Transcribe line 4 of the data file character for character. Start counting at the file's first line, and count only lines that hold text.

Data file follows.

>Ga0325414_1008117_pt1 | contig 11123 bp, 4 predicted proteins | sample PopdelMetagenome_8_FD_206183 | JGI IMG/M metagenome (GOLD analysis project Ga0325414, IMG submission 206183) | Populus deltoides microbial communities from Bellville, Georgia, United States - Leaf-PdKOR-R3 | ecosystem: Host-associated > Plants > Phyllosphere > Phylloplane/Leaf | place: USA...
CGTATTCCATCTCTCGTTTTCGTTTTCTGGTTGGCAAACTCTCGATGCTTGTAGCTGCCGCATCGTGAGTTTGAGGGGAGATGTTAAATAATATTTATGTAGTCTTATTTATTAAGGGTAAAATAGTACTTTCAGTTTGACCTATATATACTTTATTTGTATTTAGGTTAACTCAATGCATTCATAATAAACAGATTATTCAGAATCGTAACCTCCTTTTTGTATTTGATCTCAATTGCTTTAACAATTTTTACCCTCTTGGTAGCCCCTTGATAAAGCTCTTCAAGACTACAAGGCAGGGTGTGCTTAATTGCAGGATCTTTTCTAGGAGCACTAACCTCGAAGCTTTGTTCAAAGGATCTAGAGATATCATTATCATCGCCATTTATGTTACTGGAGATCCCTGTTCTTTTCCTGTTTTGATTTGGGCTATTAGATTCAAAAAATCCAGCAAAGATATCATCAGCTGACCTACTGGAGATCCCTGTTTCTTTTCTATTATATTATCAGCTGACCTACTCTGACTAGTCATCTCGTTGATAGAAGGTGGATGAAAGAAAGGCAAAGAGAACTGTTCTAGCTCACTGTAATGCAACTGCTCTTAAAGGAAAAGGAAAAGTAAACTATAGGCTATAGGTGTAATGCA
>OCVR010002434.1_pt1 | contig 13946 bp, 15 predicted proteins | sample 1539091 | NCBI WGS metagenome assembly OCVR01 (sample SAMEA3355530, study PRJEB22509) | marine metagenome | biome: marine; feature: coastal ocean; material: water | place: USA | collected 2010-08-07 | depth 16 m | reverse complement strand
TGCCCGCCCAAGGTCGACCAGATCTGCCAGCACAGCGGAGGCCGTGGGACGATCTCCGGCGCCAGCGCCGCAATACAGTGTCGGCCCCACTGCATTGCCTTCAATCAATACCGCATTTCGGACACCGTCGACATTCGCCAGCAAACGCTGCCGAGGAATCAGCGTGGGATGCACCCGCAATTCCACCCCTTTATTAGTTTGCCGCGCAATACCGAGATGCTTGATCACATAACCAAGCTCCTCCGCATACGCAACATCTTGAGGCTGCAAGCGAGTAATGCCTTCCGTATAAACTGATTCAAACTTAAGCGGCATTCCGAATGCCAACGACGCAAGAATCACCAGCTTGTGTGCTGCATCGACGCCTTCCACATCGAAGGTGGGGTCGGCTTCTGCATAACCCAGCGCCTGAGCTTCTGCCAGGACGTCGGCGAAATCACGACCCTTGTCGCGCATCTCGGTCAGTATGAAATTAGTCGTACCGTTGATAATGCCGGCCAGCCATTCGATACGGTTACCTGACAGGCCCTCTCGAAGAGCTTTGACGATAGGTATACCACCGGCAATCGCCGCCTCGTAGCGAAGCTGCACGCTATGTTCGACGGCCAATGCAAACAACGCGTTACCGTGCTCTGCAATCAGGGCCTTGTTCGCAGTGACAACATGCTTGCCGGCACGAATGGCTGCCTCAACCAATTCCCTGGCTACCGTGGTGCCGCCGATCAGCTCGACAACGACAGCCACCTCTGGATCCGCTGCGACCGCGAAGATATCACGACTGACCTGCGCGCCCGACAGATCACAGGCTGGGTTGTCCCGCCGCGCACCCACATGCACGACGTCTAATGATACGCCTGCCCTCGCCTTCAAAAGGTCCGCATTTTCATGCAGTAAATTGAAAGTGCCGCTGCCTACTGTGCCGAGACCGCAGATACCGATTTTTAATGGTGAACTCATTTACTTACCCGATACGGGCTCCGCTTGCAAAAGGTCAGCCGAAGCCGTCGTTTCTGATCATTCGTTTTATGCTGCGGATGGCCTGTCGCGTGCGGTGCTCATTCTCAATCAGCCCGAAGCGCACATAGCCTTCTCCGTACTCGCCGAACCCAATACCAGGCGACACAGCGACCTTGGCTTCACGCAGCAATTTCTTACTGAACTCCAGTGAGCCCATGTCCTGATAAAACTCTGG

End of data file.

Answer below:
TGCCCGCCCAAGGTCGACCAGATCTGCCAGCACAGCGGAGGCCGTGGGACGATCTCCGGCGCCAGCGCCGCAATACAGTGTCGGCCCCACTGCATTGCCTTCAATCAATACCGCATTTCGGACACCGTCGACATTCGCCAGCAAACGCTGCCGAGGAATCAGCGTGGGATGCACCCGCAATTCCACCCCTTTATTAGTTTGCCGCGCAATACCGAGATGCTTGATCACATAACCAAGCTCCTCCGCATACGCAACATCTTGAGGCTGCAAGCGAGTAATGCCTTCCGTATAAACTGATTCAAACTTAAGCGGCATTCCGAATGCCAACGACGCAAGAATCACCAGCTTGTGTGCTGCATCGACGCCTTCCACATCGAAGGTGGGGTCGGCTTCTGCATAACCCAGCGCCTGAGCTTCTGCCAGGACGTCGGCGAAATCACGACCCTTGTCGCGCATCTCGGTCAGTATGAAATTAGTCGTACCGTTGATAATGCCGGCCAGCCATTCGATACGGTTACCTGACAGGCCCTCTCGAAGAGCTTTGACGATAGGTATACCACCGGCAATCGCCGCCTCGTAGCGAAGCTGCACGCTATGTTCGACGGCCAATGCAAACAACGCGTTACCGTGCTCTGCAATCAGGGCCTTGTTCGCAGTGACAACATGCTTGCCGGCACGAATGGCTGCCTCAACCAATTCCCTGGCTACCGTGGTGCCGCCGATCAGCTCGACAACGACAGCCACCTCTGGATCCGCTGCGACCGCGAAGATATCACGACTGACCTGCGCGCCCGACAGATCACAGGCTGGGTTGTCCCGCCGCGCACCCACATGCACGACGTCTAATGATACGCCTGCCCTCGCCTTCAAAAGGTCCGCATTTTCATGCAGTAAATTGAAAGTGCCGCTGCCTACTGTGCCGAGACCGCAGATACCGATTTTTAATGGTGAACTCATTTACTTACCCGATACGGGCTCCGCTTGCAAAAGGTCAGCCGAAGCCGTCGTTTCTGATCATTCGTTTTATGCTGCGGATGGCCTGTCGCGTGCGGTGCTCATTCTCAATCAGCCCGAAGCGCACATAGCCTTCTCCGTACTCGCCGAACCCAATACCAGGCGACACAGCGACCTTGGCTTCACGCAGCAATTTCTTACTGAACTCCAGTGAGCCCATGTCCTGATAAAACTCTGG